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Your Ultimate Guide to The Languages of The United States!

Languages of the United States: A North façade of the White House on a sunny day, surrounded by trees and bushes

The United States is often known as the “melting pot of cultures” due to centuries of immigration. As a result, the languages of the United States are certainly some of the most diverse of any country we’ve covered to date!

Whilst in the English-speaking world, the US is known for speaking English, there are literally thousands of languages spoken in the US, ranging from high-spoken languages like Spanish, to Native American languages only a few people speak…

Official Languages of The United States

It may surprise you, but according to the Constitution, the US has never (and shall never) have an official language, due to America’s position as the “Melting pot of nations” and the myriad of different languages that comes with it.

With that being said, however, there are three main languages that essentially act as the de facto languages of the United States in varying degrees…

English

In many regards, English is the official language of the US. It is the most spoken language in the United States by a longshot, being spoken by 87% of the US population as a first language.

On top of this, roughly 80% of the remaining 13% of the US population speak English as a second language to a fluent or near-native level.

Due to this, almost the entire US government is done in English. If you were to visit the mayor of a small town in Vermont, they’d greet you in English, the same if you went to the US Senate!

For the most part, this is a byproduct of British colonial rule. What was then-known as the Thirteen Colonies was first colonized by the British, who spoke brought their language with them.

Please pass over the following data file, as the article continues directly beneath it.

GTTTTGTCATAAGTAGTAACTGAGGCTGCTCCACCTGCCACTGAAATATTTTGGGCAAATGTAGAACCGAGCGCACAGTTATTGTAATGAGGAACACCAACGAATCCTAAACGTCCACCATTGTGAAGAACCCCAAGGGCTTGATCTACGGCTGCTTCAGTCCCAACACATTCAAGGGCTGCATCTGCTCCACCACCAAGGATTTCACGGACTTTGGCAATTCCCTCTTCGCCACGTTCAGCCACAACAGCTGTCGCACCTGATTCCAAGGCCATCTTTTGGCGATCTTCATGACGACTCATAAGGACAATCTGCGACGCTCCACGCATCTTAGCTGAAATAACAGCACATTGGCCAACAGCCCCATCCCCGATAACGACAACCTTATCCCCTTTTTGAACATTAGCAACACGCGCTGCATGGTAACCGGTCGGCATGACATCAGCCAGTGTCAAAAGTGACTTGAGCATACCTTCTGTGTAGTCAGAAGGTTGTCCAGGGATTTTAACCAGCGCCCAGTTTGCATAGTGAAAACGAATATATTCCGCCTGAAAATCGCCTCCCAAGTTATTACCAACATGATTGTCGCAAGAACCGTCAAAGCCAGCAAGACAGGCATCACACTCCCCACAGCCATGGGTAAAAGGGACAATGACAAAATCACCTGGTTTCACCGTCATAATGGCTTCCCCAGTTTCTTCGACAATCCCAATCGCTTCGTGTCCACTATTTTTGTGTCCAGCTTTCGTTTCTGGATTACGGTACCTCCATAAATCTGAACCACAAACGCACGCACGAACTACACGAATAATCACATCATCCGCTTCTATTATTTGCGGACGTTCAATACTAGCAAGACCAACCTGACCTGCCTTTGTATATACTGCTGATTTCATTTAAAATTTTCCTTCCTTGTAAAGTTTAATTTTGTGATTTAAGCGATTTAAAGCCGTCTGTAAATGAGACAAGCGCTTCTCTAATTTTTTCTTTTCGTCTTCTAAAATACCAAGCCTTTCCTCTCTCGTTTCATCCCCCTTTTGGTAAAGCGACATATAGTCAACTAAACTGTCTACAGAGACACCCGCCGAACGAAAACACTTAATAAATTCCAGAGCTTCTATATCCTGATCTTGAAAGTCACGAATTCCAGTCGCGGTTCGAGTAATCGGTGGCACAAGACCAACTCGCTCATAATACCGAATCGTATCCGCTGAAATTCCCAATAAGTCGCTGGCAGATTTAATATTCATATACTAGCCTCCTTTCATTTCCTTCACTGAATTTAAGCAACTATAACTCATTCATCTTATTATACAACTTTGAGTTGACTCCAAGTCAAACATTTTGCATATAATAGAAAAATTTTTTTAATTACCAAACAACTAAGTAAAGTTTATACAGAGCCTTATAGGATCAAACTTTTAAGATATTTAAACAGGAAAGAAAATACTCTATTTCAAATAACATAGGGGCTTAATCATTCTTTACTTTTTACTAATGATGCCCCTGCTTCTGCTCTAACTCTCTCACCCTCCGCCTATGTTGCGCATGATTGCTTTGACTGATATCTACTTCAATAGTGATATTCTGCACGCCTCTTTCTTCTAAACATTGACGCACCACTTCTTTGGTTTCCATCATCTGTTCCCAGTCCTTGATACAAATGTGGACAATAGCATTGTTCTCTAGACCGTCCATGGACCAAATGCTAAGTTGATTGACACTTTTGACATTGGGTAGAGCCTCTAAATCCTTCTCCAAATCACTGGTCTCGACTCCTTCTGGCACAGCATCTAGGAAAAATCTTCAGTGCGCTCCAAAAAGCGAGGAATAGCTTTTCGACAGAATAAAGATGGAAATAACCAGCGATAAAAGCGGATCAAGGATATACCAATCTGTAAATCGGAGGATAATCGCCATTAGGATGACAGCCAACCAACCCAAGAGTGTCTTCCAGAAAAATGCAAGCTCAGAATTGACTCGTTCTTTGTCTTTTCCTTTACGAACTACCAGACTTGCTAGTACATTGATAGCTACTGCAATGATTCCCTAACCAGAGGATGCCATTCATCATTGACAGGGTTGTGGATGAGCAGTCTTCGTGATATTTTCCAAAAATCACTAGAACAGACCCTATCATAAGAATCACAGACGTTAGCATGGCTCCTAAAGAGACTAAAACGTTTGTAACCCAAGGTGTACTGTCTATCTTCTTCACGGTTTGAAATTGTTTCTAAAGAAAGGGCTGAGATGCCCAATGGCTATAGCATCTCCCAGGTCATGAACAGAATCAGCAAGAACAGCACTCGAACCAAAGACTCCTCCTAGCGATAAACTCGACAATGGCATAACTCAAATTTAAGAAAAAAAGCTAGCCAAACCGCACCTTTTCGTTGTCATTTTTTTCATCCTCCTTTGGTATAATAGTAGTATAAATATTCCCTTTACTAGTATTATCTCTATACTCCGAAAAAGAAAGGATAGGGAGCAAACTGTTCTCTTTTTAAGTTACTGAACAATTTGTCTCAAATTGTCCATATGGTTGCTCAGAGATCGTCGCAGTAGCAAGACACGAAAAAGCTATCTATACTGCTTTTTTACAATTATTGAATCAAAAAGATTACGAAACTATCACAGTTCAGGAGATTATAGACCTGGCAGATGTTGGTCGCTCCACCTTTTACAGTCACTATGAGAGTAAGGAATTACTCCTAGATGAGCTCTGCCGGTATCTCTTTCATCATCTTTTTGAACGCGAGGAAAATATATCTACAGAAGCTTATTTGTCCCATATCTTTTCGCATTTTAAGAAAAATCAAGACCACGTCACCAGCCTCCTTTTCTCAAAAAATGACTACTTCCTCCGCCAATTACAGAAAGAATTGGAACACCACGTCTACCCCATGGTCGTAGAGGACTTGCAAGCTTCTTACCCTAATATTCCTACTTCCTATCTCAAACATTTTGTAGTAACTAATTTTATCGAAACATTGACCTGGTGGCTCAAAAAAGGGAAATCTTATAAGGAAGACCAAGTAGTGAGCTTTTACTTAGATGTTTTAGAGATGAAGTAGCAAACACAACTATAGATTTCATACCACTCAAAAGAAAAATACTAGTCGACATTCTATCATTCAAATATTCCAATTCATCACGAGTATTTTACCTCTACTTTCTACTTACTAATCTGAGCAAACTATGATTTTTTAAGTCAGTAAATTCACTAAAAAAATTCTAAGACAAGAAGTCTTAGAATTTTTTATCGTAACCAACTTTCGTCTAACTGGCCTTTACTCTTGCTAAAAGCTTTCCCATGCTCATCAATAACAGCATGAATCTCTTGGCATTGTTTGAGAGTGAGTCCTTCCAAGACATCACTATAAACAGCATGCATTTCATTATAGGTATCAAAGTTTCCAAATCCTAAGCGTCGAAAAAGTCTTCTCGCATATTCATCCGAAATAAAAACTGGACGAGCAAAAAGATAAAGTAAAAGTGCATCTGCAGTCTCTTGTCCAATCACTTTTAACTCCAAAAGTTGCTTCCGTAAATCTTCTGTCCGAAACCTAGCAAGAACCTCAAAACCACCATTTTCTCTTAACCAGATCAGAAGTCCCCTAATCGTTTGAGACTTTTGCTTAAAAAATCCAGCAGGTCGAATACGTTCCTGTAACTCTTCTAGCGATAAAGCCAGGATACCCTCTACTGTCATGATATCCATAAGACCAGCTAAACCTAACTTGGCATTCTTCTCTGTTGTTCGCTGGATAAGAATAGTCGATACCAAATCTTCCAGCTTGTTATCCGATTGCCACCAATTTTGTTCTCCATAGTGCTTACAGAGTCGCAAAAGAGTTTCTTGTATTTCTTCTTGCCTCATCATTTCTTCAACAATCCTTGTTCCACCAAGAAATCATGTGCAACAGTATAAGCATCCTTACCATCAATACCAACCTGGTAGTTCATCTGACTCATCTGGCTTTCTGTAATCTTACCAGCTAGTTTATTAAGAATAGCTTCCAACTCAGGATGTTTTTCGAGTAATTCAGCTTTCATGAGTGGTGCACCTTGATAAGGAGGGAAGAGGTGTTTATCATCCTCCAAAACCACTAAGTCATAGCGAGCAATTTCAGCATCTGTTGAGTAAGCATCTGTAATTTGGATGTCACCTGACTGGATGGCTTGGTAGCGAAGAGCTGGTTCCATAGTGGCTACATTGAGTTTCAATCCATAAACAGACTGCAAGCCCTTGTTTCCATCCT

As such, when the Thirteen Colonies became independent and became the United States, they still continued to speak English, even after the British had left. This has continued to this day.

With that being said, the Founding Fathers wanted to distance themselves from the British they’d fought so hard to get away from. As such, they created their own dialect of English, known as American English, which is very different to British English.

Spanish

Whilst the northeast of what is now the United States was colonized by the English-speaking British, much of the south and southeast was colonized by Spain, as a part of its “New Spain” colony.

Over the course of the late 18th and early 19th centuries, much of New Spain won its independence from Spain, forming a number of countries that are still around today, namely Mexico.

Here, Mexico owned much of the modern-day southern United States. By the mid-19th century, many in the north of Mexico (what’s now the southern United Sates) began to demand their own independence so they could join the US.

This in turn led to the Mexican-American War, which was a US victory. These northern Mexican states joined the US, having both large populations of English speakers and Spanish speakers.

Fast forward to today, many of these Spanish speakers’ descendants still continue to speak Spanish at home, even if they do also speak English to a fairly high standard!

On top of this, the last 30 years have seen a huge increase in migration from South America to the US, where they’ve settled seemingly in every major US city in the north, south, east and west!

As of the time of writing, the US government estimates that there are roughly 41 million people in the US who speak Spanish to a native level, or roughly 14% of the US population.

French

Whilst the south and southwest was colonized by Spain and much of the northeast was colonized by Britain, they were by no means the only powers to colonize the US. So did France.

In fact, much of the American Midwest was colonized by France as a part of their “New France” territory (although much of the northern part of that territory now comprises much of modern-day Canada, mainly the Quebec region!)